Shallow Draft High-Speed Ship (SDHSS)
High Speed Shallow Draft Ship (HSSDS)
An Shallow Draft High-Speed Ship (SDHSS) is a strategic ship that can deliver troops, equipment, and sustainment together in sufficient size and at a considerable speed to provide immediate combat power to the Joint Force Commander. Because it has a shallow draft feature, it can bypass established seaports and discharge its combat power wherever there is at least a 10-foot draft and an acceptable offload site. With a C4I suite onboard, commanders can conduct en route planning, receive intelligence updates, and integrate with the Joint Force Commander. By 2005 the SDHSS Shallow Draft High-Speed Shipand HSSDS High Speed Shallow Draft Ship appear to have evolved into the Austere Access High Speed Ship AAHSS .
Through the 1990s the Army engaged in a broad conceptual development process called the "Army after Next" project. The purpose was to develop new ways of thinking about projecting ready-to-fight Army combat units over long ranges. The Army after Next project explored both the air and sea-based technological requirements needed to support operational maneuver from strategic distances. By the turn of the century Army planners had conceived of a new Shallow-Draft High-Speed Ship, or SDHSS, as a key means to enable operational maneuver from strategic distances.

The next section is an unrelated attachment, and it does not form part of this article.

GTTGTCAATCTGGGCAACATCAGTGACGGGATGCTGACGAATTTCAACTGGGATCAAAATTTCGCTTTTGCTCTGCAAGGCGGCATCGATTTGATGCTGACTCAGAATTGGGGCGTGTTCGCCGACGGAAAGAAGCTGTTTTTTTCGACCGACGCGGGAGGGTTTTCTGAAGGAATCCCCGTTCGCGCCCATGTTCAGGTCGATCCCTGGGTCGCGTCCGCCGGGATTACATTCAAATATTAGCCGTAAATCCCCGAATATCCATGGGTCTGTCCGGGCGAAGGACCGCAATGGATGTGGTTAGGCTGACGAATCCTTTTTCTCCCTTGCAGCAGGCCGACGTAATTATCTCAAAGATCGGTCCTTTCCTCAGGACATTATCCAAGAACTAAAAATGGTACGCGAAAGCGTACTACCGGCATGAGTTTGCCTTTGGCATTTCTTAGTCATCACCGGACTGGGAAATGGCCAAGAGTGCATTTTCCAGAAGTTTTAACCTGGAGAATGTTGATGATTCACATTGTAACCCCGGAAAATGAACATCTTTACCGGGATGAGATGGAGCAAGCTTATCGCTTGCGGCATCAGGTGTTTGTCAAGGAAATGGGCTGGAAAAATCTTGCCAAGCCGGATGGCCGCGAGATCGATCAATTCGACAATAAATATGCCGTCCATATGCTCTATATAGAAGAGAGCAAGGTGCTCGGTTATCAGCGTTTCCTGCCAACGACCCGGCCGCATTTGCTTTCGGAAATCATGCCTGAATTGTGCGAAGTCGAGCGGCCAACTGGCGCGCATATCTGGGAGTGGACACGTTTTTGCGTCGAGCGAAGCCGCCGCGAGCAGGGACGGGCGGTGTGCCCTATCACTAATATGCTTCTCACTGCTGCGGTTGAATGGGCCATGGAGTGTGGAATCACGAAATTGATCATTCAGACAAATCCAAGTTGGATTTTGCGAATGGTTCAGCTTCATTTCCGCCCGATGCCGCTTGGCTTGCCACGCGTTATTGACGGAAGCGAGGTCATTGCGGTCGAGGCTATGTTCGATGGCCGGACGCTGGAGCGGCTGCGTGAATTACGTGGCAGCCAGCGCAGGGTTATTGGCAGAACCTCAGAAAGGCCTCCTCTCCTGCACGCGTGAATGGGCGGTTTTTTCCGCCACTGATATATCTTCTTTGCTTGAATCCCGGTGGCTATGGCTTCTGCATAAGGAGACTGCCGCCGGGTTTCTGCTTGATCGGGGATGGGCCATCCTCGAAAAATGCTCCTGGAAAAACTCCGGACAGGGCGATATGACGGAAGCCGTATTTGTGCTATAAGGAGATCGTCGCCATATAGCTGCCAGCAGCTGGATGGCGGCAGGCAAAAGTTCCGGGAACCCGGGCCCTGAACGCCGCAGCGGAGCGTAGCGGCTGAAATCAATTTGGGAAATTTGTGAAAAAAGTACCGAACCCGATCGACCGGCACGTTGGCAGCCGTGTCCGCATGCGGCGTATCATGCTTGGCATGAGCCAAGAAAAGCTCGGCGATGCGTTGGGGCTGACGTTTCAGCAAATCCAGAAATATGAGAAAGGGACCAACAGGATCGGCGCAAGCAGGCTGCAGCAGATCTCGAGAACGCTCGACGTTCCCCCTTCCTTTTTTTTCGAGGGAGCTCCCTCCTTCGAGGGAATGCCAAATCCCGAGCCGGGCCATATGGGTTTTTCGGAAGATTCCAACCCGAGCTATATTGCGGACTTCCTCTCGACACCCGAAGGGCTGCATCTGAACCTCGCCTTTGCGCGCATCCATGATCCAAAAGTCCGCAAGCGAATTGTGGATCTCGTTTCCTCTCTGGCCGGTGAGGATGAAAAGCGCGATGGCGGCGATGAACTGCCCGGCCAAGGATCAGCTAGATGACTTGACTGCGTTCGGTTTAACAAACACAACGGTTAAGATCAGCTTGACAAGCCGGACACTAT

The Army is transforming into a strategically responsive force that will be dominant across the full spectrum of operations. Recent studies have shown it is unlikely that airlift alone will be capable of meeting all the Army's Force Projection/Sustainment objectives associated with the transformation in the near term and that sealift will play a vital role, particularly in follow-on or sustainment phases.